For a lot of families, the holiday table doesn’t feel complete without a turkey as its centerpiece.
Nutrition Services will be able to provide that holiday hallmark — and a little extra holiday cheer — for up to 5,000 HISD families thanks to a partnership with and generous donation from No Kid Hungry, a nonprofit organization that aims to end child hunger.
Up to 5,000 turkeys will be distributed to Houston families just ahead of HISD’s winter break during Neighborhood Supersites scheduled for Saturday, Dec. 12 and Wednesday, Dec. 16. The turkeys are funded by an $80,000 donation from No Kid Hungry.
Facing hundreds of cars in a line that stretched down the street
and around the block, it would have been easy for Nutrition Services staff
overwhelmed at their first neighborhood supersite in southeast
But for a department known for its dedication to keeping families fed
and well-nourished, it was all in a day’s work on Wednesday — the launch of
weekly community food distributions.
Hosted through a partnership with the Houston Food Bank, the supersites
provide a place where Houstonians can go each week to pick up 32-pound family
food packages and a week’s worth of student meals.
Nutrition Services Chef Trainer Brittany Jones is used to teaching others how
to prepare tasty, nutritious meals. Now she’ll get to share her expertise with
others around the state thanks to a virtual learning seminar.
Jones recently visited Texas A&M University where she filmed culinary demonstrations to be included in virtual lessons for the Learn, Grow, Eat, and Go program offered by Texas AgriLife Extension’s Junior Master Gardener program.
Learn, Grow, Eat, and Go curriculum is used in select HISD elementary science classes to teach students about gardening, nutrition, and physical activity to promote long-term health. Nutrition Services hopes to share the new virtual lessons, which complement the in-person curriculum, all HISD elementary teachers via science curriculum coordinators.
Under a cloudy sky, Interim Superintendent Grenita Lathan
greeted Westbury High School students and their parents on the first day of the
But instead of navigating blue and grey painted halls that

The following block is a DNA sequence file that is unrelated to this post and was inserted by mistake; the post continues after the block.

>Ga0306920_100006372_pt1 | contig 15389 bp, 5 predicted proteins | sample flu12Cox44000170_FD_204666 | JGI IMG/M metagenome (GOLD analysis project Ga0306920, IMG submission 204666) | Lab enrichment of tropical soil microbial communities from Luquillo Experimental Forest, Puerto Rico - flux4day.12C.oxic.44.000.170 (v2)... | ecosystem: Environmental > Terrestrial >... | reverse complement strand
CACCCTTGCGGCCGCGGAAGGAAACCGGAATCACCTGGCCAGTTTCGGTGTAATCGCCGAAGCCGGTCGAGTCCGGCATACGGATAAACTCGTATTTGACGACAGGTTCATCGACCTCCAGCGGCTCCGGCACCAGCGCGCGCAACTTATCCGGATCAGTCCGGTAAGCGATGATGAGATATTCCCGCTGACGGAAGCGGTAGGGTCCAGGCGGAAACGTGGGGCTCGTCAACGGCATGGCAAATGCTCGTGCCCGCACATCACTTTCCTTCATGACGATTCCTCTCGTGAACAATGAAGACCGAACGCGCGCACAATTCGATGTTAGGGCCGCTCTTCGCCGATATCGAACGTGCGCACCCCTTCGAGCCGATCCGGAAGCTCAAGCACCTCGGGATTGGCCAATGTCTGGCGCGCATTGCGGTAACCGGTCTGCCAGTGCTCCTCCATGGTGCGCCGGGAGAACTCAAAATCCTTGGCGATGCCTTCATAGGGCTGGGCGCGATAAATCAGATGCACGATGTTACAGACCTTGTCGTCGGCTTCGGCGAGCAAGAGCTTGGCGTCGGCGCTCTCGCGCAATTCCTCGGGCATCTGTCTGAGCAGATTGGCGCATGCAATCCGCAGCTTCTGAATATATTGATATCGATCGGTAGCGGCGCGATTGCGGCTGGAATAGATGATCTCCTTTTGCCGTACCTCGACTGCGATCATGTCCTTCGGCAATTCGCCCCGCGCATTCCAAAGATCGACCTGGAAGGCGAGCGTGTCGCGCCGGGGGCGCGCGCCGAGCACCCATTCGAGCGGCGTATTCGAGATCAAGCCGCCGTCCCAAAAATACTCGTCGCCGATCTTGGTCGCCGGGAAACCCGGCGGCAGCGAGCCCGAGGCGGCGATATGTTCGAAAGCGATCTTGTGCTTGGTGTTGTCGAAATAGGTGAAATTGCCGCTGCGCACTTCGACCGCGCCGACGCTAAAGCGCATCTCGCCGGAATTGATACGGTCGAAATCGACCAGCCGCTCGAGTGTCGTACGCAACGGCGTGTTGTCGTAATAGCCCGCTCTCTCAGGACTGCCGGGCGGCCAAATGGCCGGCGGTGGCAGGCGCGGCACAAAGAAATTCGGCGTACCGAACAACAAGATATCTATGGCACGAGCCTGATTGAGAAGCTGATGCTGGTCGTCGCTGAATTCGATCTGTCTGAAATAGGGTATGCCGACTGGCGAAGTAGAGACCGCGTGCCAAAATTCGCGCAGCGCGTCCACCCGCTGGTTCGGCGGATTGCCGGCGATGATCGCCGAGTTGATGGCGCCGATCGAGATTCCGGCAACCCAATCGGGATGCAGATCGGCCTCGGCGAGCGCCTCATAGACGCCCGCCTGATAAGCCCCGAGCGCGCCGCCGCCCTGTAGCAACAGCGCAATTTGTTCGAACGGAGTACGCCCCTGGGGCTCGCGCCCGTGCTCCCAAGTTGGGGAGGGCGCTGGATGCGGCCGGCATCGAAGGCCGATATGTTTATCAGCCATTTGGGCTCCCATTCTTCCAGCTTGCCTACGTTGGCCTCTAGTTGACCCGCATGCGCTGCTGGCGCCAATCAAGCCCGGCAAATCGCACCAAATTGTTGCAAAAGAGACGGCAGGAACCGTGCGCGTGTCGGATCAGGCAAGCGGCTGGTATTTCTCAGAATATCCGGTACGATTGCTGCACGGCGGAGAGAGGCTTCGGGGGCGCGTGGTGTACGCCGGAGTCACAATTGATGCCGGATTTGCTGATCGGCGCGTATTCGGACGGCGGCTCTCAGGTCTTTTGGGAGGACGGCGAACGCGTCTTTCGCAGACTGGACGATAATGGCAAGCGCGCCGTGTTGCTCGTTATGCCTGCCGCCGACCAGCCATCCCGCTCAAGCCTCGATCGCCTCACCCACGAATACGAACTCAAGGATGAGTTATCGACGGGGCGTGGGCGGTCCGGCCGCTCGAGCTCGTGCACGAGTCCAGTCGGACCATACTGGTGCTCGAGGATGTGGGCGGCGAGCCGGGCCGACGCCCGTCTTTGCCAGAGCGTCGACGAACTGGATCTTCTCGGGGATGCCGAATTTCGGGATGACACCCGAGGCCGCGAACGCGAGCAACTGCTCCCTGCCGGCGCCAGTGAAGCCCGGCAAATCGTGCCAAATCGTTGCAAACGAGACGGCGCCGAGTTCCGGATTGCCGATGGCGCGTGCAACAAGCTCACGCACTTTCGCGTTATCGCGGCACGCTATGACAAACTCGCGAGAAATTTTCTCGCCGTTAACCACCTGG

would normally be crowded with students, she and new Principal Jerri Nixon were
busy handing out pre-packed meals to Westbury families in the parking lot.
As students across the district return to school virtually,
HISD Nutrition Services is offering daily curbside pickup for breakfast and
lunch meals at 86 strategically located schools, including Westbury.
A group of Windswept Gardens Apartments residents made their way
through the complex’s tree-lined central courtyard, which sits just a few
hundred yards from the speeding cars and unending traffic of the Southwest
Clad in face masks and carefully keeping their distance from each
other, the families gathered around a blue tent where HISD’s Nutrition Services
staff were handing out student summer meals in the afternoon sun.
The district has long offered a free summer meal program for
students throughout the greater Houston community. In previous years, children
would come to local schools to eat. But the COVID-19 pandemic changed the game,
prompting Nutrition Services to look for innovative and safe ways to feed kids
without a cafeteria.
In a matter of eight days, the food distribution sites
operated by the Houston Independent School District in partnership with the
Houston Food Bank assisted nearly 40,000 families.
The 61 food distributions served approximately 1 million
pounds of food to families in need before being canceled late Wednesday. Nearly
2,000 staff and volunteers assisted with the efforts and were able to serve
5,000 families per day throughout HISD.
The cancellation of the distribution sites will remain in
effect as the district re-evaluates its process for safely delivering this
service to students and families.
HISD Interim Superintendent Grenita Lathan sat at a long white table in the Burnet Elementary School cafeteria on Monday, nibbling on a chicken biscuit and chatting with the students seated alongside her.
Gathered for breakfast on the first day of school, the conversation quickly turned into an impromptu Spanish lesson as students from the dual language school translated the menu — chicken biscuits, raisins, apple juice, and milk — into Spanish.
“Leche?” Lathan repeated carefully after hearing the Spanish word for milk. A wide smile then spread across her face. “You know what I like? Tres leches. And lot of it,” she said, laughing.